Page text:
Closing of AMP-Ohio Plant Mixed Bag

By: Roger Sheppard
By: Roger Sheppard

Definitely a Good News - Bad News Scenario

This week’s announcement that the AMP Ohio coal-fired power plant between Belpre and Marietta will be forced to close by the end of this year, due to long-term air pollution problems, has drawn every kind of emotion and reaction you can imagine.

Those logging on to to leave comments to the story have run the gamut from folks who will lose their jobs, to those who are afraid that the ripple effect from this closing will cost them their jobs, to those concerned about the loss of tax revenues for area schools, and those who wish it had closed years ago.

Certainly, there have been reports for years about Washington County ranking as one of the Ohio counties with the worst air quality. This plant has been a contributor to that but may not be the main one. While a news release about the closing indicated that Valley residents ought to see a dramatic improvement in air quality when this plant closes, I’m not sure that will be the case.
My only hope is that when the plant closes, there will be enough money and manpower allotted to go in and reclaim this property for some other use rather than just letting the plant turn into a rusty trash heap by the river.  It may be that all of the coal and other substances stored there over the decades will make it impossible to use the land for a park or any recreational area. But at least it doesn’t have to become an eyesore.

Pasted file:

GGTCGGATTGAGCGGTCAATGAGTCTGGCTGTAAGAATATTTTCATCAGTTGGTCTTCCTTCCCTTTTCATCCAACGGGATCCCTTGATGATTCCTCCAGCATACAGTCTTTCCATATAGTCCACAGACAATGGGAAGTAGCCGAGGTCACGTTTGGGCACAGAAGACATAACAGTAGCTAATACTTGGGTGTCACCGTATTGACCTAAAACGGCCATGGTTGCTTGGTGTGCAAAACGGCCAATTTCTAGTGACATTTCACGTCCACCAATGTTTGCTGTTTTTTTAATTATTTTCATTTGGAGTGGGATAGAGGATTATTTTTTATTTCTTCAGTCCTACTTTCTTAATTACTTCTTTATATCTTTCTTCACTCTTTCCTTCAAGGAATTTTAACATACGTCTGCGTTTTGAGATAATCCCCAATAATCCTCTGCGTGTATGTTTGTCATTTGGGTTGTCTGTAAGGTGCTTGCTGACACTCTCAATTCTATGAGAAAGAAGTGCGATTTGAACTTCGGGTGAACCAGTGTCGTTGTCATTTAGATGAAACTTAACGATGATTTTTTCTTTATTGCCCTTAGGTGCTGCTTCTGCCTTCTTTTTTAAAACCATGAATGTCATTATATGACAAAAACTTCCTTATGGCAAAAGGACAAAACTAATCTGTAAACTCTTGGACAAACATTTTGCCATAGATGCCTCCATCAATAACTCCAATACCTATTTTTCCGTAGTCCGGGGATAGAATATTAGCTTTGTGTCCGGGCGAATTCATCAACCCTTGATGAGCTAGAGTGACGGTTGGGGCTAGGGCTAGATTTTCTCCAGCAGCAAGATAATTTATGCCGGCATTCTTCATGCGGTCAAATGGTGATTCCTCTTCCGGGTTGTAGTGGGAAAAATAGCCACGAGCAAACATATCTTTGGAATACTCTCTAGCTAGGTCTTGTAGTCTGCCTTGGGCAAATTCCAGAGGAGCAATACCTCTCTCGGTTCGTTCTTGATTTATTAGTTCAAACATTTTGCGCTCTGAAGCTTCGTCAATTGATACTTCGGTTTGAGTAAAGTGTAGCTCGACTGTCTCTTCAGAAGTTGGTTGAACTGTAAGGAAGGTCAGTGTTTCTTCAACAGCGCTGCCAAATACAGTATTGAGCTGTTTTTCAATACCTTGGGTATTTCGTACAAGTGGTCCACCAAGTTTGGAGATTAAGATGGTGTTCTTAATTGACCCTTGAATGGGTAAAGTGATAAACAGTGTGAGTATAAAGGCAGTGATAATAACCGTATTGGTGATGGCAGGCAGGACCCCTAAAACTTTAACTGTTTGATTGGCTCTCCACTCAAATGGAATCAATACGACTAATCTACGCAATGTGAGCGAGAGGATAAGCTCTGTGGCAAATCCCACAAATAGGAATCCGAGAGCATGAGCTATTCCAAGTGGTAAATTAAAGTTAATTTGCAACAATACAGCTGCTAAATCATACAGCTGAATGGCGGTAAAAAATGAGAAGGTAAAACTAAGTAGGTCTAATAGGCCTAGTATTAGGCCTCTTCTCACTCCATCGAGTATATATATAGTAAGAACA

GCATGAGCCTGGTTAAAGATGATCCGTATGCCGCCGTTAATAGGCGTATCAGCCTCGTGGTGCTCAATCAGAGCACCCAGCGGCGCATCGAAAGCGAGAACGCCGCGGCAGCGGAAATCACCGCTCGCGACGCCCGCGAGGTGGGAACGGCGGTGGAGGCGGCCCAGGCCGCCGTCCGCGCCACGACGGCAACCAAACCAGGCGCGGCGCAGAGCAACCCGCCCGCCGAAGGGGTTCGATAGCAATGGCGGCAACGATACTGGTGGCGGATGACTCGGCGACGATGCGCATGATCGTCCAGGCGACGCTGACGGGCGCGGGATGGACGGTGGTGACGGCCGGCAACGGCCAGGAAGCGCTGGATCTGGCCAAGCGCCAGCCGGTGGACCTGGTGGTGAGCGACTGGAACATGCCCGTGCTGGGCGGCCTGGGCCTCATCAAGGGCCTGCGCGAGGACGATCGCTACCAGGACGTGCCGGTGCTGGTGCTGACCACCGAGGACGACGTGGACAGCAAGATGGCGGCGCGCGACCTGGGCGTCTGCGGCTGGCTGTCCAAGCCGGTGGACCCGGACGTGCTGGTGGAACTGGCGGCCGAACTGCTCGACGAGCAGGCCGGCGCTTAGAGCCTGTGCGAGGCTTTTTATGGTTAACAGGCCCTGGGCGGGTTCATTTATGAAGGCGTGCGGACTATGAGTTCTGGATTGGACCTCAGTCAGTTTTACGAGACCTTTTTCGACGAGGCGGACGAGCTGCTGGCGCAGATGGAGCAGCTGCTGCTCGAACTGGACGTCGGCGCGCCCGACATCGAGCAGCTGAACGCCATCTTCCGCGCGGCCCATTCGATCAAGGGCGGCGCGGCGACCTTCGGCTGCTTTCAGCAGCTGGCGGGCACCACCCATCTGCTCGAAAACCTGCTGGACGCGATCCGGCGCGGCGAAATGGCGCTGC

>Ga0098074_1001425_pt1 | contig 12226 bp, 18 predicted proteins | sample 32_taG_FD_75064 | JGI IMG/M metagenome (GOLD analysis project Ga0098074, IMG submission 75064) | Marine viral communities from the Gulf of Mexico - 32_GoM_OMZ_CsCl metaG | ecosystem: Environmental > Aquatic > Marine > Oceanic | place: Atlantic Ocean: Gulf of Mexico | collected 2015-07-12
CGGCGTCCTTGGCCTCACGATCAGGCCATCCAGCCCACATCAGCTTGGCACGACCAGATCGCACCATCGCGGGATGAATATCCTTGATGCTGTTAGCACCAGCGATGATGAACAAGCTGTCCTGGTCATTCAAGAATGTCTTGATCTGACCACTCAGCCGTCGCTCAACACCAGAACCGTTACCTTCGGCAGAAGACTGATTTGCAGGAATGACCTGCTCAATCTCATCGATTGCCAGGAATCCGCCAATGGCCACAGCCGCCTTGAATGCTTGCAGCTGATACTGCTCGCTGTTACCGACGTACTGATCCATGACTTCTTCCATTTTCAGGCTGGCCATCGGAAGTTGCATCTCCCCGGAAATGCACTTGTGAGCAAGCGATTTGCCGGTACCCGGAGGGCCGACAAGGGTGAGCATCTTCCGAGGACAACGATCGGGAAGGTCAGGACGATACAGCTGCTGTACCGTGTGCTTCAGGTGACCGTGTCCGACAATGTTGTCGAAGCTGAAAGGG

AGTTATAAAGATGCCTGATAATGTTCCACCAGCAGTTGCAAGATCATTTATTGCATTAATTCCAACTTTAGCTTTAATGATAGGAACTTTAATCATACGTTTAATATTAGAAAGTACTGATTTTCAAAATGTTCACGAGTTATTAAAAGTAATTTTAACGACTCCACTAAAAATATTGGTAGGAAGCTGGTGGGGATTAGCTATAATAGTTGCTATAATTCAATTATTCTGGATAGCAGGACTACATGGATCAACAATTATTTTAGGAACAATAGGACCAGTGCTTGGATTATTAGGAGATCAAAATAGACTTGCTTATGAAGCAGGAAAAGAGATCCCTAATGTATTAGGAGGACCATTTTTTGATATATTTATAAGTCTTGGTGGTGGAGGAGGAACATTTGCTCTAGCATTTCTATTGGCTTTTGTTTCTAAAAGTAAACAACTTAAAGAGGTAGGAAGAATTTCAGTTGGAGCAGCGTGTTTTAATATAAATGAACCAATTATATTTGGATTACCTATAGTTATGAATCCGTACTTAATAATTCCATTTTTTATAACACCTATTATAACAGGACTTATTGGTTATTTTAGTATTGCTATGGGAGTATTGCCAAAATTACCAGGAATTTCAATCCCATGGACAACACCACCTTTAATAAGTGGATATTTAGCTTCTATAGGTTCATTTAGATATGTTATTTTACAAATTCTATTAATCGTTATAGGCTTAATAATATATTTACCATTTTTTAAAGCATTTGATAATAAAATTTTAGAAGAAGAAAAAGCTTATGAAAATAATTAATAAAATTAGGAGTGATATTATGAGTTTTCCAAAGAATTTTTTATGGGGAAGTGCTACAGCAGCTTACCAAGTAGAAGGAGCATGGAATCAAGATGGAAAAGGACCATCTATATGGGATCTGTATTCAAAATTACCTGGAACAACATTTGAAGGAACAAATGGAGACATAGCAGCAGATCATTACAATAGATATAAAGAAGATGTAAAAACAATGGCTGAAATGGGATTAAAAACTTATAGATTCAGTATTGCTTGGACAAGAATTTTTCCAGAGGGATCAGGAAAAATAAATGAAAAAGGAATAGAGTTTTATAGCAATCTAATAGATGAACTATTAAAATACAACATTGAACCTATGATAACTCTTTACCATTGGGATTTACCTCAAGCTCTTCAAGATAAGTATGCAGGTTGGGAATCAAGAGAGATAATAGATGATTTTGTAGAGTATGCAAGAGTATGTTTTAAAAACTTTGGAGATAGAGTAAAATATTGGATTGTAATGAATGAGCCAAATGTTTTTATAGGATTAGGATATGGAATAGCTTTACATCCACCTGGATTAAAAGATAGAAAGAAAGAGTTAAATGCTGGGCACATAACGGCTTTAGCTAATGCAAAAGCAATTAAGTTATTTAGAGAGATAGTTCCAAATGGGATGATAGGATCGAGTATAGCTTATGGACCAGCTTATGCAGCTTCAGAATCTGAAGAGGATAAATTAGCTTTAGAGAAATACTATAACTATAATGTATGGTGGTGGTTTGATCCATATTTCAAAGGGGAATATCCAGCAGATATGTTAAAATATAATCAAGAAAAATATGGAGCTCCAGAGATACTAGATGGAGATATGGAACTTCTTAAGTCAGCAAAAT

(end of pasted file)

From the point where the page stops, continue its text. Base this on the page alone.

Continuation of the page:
When it comes to nuclear power plants, most people suffer from the NIMBY complex: Not In My Back Yard.  No one wants a new source of pollution and danger near their homes. But when it comes to addressing air pollution coming from an existing employer, most people want the government and the EPA to leave well enough alone. And who can blame them? The jobs and tax revenues created by this facility have been a part of the local infra-structure for many years.
I feel badly for the folks who will lose their jobs. They‘ve done nothing wrong. Let’s hope there are opportunities that will permit them to stay here and find gainful employment.
I feel badly for the other area industries that may be affected by this closure. They didn’t cause this situation either. Let‘s hope the impact will be small.
I feel badly for the schools and other groups that will suffer a loss of tax revenue when this facility closes. Let’s hope their resourcefulness and creativity can help find other fund sources or more economical ways to operate.
But to the extent that this closure helps to clean up the air here in the Valley we all love, and add to years of life and quality of life among local residents, we can only hope that that impact is quick, obvious and beneficial to us all.
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